Last week, Starbucks' CEO Howard Schultz defended the company’s decision to support same-sex marriage and equal rights for LGBT individuals after a shareholder questioned the profitability of the stance. Schultz responded, "Not every decision is an economic decision. If you feel, respectfully, that you can get a higher return than the 38% you got last year, it’s a free country. You can sell your shares of Starbucks and buy shares in another company."
I personally applaud Schultz for his composure and for his tongue-in-cheek response. Of course, this was not the end of the story. Concerned Women for America’s media strategist Chelsen Vicari recently wrote a scathing article condemning Starbucks for its stance on marriage equality.
Vicari began her article in a traditional way — condemning Starbucks for supporting a liberal political agenda that disregards traditional family values, a rather typical right-wing argument. In response, I have only one thing to say; homes can be broken regardless of the gender of both parents, and homes can be loving regardless of the gender of both parents.
Vicari’s article was riddled with backwards logic and extreme oversights. For example, Vicari noted that Schultz was becoming "extreme and intolerant." Intolerance? Of what or whom? Vicari clarifies the matter (relatively speaking, of course) in the next paragraph, stating that Starbucks’ support for gay marriage "is prejudicial and bigoted" because the company is in essence refusing the business of straight marriage supporters. I must have missed something. Schultz said absolutely nothing about whom he would and would not serve in his stores. Non sequitur much?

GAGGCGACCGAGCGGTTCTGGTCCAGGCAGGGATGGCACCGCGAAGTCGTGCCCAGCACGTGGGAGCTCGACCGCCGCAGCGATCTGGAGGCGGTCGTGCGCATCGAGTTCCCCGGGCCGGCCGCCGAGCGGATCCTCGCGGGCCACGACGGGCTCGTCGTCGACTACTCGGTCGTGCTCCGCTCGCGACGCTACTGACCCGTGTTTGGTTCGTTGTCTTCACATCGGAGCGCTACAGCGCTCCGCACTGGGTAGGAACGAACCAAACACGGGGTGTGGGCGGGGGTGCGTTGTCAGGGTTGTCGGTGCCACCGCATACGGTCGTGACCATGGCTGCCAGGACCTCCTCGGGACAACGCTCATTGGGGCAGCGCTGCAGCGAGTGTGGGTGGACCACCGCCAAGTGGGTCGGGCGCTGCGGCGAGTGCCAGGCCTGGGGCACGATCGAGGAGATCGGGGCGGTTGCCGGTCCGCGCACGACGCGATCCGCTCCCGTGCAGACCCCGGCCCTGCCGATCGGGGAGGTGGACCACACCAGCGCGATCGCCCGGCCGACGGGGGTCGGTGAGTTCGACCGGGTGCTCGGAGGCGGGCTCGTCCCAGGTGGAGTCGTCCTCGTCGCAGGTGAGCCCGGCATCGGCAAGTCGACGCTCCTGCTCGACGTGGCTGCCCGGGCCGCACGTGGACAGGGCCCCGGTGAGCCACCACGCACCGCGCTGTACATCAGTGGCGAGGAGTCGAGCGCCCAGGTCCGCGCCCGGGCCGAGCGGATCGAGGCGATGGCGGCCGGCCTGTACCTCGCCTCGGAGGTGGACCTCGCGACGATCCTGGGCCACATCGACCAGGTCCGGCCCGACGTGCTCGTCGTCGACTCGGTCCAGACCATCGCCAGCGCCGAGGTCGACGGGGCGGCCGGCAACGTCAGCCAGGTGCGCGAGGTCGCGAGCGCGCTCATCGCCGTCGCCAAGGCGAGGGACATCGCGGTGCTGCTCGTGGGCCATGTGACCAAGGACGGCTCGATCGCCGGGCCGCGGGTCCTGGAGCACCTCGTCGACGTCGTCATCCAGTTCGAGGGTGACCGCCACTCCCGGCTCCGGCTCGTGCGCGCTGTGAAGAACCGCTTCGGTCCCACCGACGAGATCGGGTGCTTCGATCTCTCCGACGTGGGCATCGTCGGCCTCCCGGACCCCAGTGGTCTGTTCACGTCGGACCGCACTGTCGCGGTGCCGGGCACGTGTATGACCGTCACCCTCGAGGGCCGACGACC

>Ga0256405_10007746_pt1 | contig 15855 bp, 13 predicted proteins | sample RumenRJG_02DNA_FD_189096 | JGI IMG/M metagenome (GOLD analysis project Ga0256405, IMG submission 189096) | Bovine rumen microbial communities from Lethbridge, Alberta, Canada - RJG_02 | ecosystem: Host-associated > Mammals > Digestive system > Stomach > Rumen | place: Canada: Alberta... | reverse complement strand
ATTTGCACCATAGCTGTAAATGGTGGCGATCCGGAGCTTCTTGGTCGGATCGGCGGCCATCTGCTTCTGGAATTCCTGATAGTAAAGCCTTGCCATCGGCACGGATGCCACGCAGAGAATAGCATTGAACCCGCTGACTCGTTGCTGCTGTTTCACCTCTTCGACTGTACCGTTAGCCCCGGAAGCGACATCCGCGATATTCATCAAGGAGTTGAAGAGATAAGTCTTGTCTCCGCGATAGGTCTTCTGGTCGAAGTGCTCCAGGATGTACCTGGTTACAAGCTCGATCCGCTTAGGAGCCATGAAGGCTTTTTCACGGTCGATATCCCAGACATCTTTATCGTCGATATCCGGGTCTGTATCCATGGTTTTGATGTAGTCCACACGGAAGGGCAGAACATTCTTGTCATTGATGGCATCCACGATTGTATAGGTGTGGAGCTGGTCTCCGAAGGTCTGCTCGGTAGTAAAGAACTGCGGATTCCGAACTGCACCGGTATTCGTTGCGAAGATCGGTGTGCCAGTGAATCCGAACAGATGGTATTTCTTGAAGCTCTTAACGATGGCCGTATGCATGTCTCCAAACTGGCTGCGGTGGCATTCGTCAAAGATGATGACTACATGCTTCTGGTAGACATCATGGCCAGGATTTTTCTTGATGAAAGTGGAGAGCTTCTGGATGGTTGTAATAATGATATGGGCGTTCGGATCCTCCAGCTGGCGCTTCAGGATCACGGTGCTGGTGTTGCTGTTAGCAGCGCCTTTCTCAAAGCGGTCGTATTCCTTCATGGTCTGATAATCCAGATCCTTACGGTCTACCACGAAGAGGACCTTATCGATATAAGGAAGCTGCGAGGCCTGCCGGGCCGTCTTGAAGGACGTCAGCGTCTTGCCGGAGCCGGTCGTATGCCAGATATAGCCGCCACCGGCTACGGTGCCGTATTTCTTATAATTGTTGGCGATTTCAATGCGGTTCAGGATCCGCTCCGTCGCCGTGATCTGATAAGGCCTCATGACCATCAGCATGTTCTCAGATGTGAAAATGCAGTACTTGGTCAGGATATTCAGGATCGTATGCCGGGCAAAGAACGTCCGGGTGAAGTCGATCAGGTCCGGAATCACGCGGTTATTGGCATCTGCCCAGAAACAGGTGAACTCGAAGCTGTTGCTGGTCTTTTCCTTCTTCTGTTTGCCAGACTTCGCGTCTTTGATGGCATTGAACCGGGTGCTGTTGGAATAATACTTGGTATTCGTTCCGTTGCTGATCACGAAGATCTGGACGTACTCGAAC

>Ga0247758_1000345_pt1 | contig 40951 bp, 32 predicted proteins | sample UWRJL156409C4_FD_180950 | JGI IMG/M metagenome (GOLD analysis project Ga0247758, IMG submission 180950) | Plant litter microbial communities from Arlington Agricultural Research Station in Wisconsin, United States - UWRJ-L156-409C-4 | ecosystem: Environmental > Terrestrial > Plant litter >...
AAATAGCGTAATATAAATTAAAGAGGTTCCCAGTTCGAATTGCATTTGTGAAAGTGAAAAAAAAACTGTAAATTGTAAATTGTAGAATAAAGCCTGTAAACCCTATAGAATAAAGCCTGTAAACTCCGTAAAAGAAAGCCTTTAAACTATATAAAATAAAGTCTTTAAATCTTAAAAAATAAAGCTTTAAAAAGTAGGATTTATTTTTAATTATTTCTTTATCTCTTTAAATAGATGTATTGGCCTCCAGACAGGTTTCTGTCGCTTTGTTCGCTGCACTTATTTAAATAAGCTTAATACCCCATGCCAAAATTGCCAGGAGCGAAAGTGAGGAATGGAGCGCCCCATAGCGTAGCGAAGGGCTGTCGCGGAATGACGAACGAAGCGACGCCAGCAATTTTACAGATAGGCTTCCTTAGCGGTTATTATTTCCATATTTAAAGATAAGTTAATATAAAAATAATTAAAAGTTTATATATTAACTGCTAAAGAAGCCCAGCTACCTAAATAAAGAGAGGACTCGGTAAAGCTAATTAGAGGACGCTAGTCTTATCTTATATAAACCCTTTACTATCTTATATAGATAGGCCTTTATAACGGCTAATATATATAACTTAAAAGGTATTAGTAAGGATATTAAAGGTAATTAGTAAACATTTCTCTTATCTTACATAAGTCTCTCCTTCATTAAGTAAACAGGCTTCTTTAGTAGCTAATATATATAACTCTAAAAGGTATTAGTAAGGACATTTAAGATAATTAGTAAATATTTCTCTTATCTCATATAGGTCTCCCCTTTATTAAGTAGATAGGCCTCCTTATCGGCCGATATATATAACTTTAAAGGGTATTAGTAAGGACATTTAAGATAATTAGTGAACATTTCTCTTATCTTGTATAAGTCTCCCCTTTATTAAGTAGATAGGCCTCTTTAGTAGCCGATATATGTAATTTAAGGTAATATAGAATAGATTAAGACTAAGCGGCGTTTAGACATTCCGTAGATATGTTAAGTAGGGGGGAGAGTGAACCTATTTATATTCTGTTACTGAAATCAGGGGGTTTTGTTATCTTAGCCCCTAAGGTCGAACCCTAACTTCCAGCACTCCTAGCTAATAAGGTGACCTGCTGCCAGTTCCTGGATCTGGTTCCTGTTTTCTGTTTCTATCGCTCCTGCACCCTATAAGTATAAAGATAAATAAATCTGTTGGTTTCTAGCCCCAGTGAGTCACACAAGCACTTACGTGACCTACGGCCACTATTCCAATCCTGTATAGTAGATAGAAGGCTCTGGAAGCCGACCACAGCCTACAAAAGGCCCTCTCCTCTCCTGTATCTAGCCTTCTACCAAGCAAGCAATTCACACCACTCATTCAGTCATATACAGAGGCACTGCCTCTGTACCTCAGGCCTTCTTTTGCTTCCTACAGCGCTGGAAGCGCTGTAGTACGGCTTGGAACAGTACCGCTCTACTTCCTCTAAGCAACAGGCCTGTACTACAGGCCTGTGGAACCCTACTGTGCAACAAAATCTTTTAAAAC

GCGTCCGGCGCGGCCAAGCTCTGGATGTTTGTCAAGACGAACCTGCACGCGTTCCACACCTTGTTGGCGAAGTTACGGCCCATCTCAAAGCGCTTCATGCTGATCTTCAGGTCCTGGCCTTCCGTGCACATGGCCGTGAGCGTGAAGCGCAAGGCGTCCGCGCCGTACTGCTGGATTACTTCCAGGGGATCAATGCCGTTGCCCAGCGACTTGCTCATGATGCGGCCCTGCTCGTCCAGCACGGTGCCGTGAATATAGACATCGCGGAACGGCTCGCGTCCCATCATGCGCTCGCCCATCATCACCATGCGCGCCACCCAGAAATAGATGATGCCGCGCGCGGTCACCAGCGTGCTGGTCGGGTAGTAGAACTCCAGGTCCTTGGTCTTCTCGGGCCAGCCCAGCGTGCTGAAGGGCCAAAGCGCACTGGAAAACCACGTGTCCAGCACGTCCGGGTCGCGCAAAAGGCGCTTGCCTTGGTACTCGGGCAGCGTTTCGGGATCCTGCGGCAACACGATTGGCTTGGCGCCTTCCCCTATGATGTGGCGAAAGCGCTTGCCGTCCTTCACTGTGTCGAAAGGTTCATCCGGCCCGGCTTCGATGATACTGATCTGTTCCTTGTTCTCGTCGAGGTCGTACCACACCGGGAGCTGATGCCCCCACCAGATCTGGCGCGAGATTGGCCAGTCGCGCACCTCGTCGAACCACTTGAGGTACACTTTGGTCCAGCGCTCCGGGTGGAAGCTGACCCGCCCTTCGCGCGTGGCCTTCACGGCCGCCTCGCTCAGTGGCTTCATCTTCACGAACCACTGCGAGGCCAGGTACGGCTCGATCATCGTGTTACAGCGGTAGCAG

Vicari goes on to say that there are twice as many conservatives as liberals in the U.S., and that only 2% of Americans "live homosexual lifestyles." First of all, citations? I don’t believe either statistic. If there are twice as many conservatives as liberals, then how is it that liberal politicians ever get elected to the presidency? Second, a quick Google search indicated that studies vary on the number of individuals who identify as homosexual. Results range from 2%-10%. Lastly, the phrase "homosexual lifestyle" implies that homosexuality is a chosen lifestyle rather than a genetically predetermined orientation. So homosexuals choose to be gay despite rejection and discrimination? I don’t think so.
Vicari concludes, "I do not hold an MBA, but I do remember that 4th grade arithmetic teaches us that the profits made from 2 percent are less than the profits from 98 percent." Again, in addition to using un-cited statistics, Vicari takes the convenient assumption that all straight people will refuse to dine/drink at Starbucks.
That is certainly not the case. I was there this morning.
Enjoy your Dunkin’ Donuts coffee, Ms. Vicari.